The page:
Niall Ferguson has made somewhat of a reputation for coming up with novel ways to look at history. The Square and the Tower: Networks and Power, from the Freemasons to Facebook continues that tradition.
First, the stats. The book is 432 pages of text in IX parts and 60 chapters arranged both chronologically and thematically. It includes an appendix, 54 pages of notes and a 44 page bibliography. The main focus of the book is analyzing history from a network centric viewpoint. This is actually a fairly interesting take on things. This is especially so given the usual big-man view of most history.
The first several chapters are an in-depth explanation of network theory and how it can apply to historical analysis with some very good examples thrown in. The best is what he opens with, an analysis of the actual historical Illuminati from a network perspective. In this analysis he not only debunks modern conspiracy theories, he heavily implies that people that believe in them are idiots although he never comes right out and says so.
The rest of the book is an analysis of historical actors and trends from the renaissance to the present from a network perspective. He analyzes the first network age, the age of printing and draws some interesting comparisons between the dawn of the printing press and dawn of the internet. He discusses the Rothschild’s banking dynasty, the various royal houses of Europe, the Congress system, and other events and people.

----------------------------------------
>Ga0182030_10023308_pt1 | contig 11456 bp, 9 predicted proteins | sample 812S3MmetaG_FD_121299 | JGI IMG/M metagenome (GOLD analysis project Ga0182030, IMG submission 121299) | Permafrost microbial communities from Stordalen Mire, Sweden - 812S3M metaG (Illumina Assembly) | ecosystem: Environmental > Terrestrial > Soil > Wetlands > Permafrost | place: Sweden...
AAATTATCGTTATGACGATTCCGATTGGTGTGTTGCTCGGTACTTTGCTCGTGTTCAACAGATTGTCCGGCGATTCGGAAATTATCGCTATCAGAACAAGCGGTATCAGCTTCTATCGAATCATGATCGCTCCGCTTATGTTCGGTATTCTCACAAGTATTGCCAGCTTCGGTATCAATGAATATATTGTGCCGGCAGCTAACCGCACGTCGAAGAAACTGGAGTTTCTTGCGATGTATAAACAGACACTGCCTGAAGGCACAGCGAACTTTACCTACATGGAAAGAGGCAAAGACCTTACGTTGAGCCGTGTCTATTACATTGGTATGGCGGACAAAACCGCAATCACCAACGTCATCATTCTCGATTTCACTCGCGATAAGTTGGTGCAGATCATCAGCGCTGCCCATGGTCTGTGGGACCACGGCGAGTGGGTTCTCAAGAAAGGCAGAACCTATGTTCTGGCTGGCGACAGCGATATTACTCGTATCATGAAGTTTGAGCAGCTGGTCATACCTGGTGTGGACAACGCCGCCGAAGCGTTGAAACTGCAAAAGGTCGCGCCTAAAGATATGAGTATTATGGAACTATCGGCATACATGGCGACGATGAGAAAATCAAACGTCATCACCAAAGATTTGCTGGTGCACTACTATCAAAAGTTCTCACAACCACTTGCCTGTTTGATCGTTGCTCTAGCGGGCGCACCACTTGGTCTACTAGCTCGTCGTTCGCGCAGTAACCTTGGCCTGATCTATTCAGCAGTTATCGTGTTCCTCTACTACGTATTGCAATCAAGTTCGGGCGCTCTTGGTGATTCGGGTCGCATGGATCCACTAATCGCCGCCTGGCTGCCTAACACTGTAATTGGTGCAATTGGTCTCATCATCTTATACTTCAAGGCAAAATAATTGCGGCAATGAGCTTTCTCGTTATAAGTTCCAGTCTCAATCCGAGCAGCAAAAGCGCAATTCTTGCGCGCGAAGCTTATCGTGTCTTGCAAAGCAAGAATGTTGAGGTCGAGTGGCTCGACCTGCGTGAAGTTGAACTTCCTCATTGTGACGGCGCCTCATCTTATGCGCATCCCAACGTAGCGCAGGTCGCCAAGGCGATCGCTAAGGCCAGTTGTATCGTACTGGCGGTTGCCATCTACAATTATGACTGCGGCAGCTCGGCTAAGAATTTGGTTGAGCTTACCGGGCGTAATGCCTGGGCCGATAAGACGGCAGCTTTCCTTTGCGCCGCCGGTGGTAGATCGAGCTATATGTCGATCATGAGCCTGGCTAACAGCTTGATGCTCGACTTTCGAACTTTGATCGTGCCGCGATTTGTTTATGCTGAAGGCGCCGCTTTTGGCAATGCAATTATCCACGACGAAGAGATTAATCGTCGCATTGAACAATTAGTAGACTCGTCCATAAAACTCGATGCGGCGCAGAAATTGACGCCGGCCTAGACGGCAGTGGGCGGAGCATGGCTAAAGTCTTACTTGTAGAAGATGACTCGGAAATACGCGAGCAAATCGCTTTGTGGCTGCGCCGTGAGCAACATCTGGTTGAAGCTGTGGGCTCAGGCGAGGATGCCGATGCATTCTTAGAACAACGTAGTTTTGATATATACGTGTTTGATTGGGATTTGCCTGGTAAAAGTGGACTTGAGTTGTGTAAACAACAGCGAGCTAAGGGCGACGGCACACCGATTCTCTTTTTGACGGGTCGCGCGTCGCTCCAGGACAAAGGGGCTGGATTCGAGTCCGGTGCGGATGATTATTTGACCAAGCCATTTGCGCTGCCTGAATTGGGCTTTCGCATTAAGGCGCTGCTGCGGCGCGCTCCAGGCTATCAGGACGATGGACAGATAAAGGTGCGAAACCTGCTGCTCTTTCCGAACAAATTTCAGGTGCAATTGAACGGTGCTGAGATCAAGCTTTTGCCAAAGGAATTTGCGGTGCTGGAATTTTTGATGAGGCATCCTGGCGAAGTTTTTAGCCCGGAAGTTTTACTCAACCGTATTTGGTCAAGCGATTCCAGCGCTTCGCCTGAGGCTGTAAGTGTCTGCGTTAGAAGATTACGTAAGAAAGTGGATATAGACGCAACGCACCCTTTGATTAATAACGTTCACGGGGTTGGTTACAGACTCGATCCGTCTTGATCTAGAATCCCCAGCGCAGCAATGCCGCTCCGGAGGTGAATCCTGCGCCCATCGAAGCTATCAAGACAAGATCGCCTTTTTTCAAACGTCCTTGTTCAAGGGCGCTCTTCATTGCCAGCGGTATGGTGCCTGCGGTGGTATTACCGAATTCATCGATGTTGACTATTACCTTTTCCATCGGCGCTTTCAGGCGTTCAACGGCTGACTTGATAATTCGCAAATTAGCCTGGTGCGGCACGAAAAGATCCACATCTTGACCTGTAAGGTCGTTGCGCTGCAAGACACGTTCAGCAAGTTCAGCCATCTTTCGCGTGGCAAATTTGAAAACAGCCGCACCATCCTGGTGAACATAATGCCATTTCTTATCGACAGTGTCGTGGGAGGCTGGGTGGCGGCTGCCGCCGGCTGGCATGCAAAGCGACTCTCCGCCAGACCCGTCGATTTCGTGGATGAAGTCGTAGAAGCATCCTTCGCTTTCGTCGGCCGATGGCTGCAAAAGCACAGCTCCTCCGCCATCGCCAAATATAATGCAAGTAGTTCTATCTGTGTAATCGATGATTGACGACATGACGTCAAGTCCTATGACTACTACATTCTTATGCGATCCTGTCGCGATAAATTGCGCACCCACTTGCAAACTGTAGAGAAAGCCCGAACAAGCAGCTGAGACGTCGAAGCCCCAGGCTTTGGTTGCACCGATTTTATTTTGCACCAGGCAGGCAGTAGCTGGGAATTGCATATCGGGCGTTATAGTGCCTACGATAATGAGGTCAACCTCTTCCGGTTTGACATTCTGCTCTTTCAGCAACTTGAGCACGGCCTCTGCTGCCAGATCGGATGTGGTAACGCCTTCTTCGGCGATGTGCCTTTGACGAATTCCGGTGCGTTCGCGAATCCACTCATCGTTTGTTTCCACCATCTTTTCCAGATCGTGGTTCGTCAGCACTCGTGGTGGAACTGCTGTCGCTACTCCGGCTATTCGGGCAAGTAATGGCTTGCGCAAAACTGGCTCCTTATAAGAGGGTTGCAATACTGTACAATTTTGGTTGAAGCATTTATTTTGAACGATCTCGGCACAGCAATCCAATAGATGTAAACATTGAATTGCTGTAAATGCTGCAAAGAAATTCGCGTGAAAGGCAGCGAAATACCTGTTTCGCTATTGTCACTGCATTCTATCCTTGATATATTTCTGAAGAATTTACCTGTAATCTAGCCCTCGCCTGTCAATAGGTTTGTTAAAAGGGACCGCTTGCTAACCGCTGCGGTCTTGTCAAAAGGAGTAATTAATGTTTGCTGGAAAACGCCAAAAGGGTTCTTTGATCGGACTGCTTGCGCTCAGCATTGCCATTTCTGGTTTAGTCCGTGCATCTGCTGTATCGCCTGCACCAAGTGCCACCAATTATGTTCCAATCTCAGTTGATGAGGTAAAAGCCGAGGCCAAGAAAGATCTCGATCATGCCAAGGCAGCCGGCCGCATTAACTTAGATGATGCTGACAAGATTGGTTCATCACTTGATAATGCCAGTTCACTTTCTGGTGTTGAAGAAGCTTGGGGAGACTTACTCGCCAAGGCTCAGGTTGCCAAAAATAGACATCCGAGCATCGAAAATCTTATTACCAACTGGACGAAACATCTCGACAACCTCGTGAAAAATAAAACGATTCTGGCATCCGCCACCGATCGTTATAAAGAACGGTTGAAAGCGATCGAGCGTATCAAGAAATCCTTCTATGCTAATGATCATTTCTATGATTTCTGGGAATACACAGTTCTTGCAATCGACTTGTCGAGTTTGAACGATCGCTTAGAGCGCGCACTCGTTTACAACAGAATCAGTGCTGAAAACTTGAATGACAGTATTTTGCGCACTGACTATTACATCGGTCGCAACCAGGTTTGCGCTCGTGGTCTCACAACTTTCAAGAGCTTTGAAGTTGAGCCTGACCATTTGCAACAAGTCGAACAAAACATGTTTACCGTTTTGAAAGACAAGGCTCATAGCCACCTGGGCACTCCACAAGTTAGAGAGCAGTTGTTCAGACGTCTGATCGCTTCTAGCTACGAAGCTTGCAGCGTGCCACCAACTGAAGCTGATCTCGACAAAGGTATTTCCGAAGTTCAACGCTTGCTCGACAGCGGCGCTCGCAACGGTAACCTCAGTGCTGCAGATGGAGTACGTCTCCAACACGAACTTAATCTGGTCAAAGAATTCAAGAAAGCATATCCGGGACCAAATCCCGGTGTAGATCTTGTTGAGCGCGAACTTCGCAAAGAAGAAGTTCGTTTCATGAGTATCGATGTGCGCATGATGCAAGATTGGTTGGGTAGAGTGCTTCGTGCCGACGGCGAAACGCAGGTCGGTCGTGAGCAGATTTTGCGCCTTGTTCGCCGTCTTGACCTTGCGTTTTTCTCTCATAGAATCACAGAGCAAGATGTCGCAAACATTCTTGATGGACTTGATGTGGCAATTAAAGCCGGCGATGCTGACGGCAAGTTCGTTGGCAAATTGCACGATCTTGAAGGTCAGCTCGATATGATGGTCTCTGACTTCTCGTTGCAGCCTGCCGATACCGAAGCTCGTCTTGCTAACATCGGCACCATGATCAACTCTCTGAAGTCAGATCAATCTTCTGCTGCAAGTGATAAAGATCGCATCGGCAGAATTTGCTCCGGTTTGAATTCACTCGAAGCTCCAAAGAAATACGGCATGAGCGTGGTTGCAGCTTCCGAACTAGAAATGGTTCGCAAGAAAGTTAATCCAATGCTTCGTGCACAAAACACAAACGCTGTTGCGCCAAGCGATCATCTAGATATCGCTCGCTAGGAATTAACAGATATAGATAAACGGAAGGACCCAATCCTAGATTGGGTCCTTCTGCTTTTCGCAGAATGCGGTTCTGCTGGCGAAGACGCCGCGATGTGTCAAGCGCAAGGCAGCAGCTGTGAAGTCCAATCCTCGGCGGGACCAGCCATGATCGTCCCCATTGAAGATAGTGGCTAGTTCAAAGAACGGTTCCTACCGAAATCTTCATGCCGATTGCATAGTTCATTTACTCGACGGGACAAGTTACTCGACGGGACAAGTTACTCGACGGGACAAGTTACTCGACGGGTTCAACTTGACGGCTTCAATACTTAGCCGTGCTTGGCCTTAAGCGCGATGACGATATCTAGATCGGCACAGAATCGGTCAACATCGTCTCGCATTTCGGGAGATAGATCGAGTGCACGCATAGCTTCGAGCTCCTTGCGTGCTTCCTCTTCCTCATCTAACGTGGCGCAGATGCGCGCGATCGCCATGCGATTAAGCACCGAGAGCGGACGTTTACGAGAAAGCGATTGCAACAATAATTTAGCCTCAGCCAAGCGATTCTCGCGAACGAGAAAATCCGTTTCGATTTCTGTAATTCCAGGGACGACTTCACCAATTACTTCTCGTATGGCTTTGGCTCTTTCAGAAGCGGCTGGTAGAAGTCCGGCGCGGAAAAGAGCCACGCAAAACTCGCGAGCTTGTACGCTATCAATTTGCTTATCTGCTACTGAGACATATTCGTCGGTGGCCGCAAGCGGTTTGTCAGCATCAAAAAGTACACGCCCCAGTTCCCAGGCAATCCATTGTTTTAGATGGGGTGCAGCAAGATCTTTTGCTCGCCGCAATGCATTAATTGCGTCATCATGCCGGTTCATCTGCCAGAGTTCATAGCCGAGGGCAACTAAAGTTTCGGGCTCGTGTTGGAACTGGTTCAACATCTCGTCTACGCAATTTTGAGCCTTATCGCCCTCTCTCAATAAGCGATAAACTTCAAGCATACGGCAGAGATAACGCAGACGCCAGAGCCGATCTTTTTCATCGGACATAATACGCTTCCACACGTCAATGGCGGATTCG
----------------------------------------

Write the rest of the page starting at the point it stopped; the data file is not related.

I am not certain that a network analysis provides a whole lot in the way of answers for causation but it certainly makes for some interesting avenues for further research. It also provides an illuminating way of examining the interconnectedness of statesmen, businessmen, and states themselves and how those connections influenced the ways in which events unfolded.
Dr. Ferguson is always worth reading as all of his books are at least thought-provoking and this one is no different. A very well written book that is illuminating and explanatory while at the same raising questions for further consideration. An excellent book that I highly recommend.